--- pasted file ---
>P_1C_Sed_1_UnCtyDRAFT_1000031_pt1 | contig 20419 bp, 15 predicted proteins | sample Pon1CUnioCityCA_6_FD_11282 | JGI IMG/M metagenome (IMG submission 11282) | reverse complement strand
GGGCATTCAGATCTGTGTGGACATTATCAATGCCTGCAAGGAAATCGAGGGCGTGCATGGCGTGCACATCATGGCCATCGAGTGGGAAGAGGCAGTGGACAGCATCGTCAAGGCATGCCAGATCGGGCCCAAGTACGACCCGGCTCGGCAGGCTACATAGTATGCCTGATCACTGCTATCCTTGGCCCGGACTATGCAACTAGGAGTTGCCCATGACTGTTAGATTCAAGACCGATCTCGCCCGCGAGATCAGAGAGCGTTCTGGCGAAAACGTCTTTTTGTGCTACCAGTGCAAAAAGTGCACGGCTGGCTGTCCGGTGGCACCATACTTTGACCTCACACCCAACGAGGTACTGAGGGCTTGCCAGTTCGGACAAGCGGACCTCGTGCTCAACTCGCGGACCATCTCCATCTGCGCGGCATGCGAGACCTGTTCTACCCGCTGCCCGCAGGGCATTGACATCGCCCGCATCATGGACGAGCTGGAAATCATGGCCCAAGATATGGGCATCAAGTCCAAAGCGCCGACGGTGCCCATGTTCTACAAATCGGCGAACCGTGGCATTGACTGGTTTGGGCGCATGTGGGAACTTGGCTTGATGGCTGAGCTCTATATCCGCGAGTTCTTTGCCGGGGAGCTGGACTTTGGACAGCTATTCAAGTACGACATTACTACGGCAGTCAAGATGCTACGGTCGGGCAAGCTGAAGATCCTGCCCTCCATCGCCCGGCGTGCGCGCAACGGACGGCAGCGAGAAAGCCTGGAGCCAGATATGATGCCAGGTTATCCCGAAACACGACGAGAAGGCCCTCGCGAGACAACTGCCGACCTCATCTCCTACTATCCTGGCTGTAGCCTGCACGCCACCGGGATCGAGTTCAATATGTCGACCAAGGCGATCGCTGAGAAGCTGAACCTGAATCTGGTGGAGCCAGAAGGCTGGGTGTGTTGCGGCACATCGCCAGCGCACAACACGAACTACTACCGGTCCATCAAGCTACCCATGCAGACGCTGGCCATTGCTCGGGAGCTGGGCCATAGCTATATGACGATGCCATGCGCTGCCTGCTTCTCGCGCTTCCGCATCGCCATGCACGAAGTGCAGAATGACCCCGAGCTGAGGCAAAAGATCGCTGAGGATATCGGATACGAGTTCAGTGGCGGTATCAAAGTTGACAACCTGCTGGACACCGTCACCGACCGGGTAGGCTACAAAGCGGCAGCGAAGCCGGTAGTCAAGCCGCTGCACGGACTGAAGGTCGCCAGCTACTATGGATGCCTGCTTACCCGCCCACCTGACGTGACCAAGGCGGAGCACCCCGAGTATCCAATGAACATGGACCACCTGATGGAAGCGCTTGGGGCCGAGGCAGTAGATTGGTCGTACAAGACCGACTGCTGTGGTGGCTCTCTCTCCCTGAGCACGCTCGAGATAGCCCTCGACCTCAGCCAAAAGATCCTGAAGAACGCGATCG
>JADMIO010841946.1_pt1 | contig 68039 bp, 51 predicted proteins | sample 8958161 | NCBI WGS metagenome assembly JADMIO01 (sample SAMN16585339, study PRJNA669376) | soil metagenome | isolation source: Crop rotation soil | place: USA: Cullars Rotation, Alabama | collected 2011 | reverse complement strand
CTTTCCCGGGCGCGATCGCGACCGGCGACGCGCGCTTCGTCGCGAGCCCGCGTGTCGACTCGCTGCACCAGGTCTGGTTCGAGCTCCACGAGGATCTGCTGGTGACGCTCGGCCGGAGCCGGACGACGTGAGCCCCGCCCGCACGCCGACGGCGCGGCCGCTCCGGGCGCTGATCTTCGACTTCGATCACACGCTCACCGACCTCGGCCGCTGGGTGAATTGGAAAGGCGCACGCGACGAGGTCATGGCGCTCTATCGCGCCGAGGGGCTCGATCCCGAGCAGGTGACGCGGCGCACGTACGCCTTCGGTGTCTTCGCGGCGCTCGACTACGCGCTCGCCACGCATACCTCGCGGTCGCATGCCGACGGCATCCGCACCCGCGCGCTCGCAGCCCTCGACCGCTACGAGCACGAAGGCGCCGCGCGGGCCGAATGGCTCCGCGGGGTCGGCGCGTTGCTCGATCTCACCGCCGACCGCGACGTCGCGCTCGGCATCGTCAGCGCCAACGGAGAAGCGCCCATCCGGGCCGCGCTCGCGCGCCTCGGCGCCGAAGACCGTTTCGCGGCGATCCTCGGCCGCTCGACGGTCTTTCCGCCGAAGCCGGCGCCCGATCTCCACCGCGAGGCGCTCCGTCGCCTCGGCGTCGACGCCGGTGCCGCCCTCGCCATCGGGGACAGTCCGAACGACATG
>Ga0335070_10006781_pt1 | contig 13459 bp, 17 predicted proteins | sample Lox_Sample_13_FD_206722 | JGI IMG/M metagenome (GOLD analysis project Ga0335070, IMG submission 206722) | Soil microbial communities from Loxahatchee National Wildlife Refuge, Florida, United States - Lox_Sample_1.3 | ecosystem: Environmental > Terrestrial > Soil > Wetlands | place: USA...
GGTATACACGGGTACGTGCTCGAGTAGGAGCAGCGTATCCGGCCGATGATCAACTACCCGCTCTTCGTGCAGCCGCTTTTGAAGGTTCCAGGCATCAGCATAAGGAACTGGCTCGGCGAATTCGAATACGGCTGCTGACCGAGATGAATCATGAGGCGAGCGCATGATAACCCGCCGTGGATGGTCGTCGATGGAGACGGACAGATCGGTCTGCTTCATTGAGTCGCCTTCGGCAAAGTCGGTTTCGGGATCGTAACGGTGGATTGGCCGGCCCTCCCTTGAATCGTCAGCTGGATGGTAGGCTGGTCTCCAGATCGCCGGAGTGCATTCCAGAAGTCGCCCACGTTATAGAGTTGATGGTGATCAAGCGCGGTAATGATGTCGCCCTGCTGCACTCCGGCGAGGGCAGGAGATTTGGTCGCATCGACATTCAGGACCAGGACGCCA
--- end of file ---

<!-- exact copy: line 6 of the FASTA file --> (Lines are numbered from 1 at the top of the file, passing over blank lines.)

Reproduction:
GGTATACACGGGTACGTGCTCGAGTAGGAGCAGCGTATCCGGCCGATGATCAACTACCCGCTCTTCGTGCAGCCGCTTTTGAAGGTTCCAGGCATCAGCATAAGGAACTGGCTCGGCGAATTCGAATACGGCTGCTGACCGAGATGAATCATGAGGCGAGCGCATGATAACCCGCCGTGGATGGTCGTCGATGGAGACGGACAGATCGGTCTGCTTCATTGAGTCGCCTTCGGCAAAGTCGGTTTCGGGATCGTAACGGTGGATTGGCCGGCCCTCCCTTGAATCGTCAGCTGGATGGTAGGCTGGTCTCCAGATCGCCGGAGTGCATTCCAGAAGTCGCCCACGTTATAGAGTTGATGGTGATCAAGCGCGGTAATGATGTCGCCCTGCTGCACTCCGGCGAGGGCAGGAGATTTGGTCGCATCGACATTCAGGACCAGGACGCCA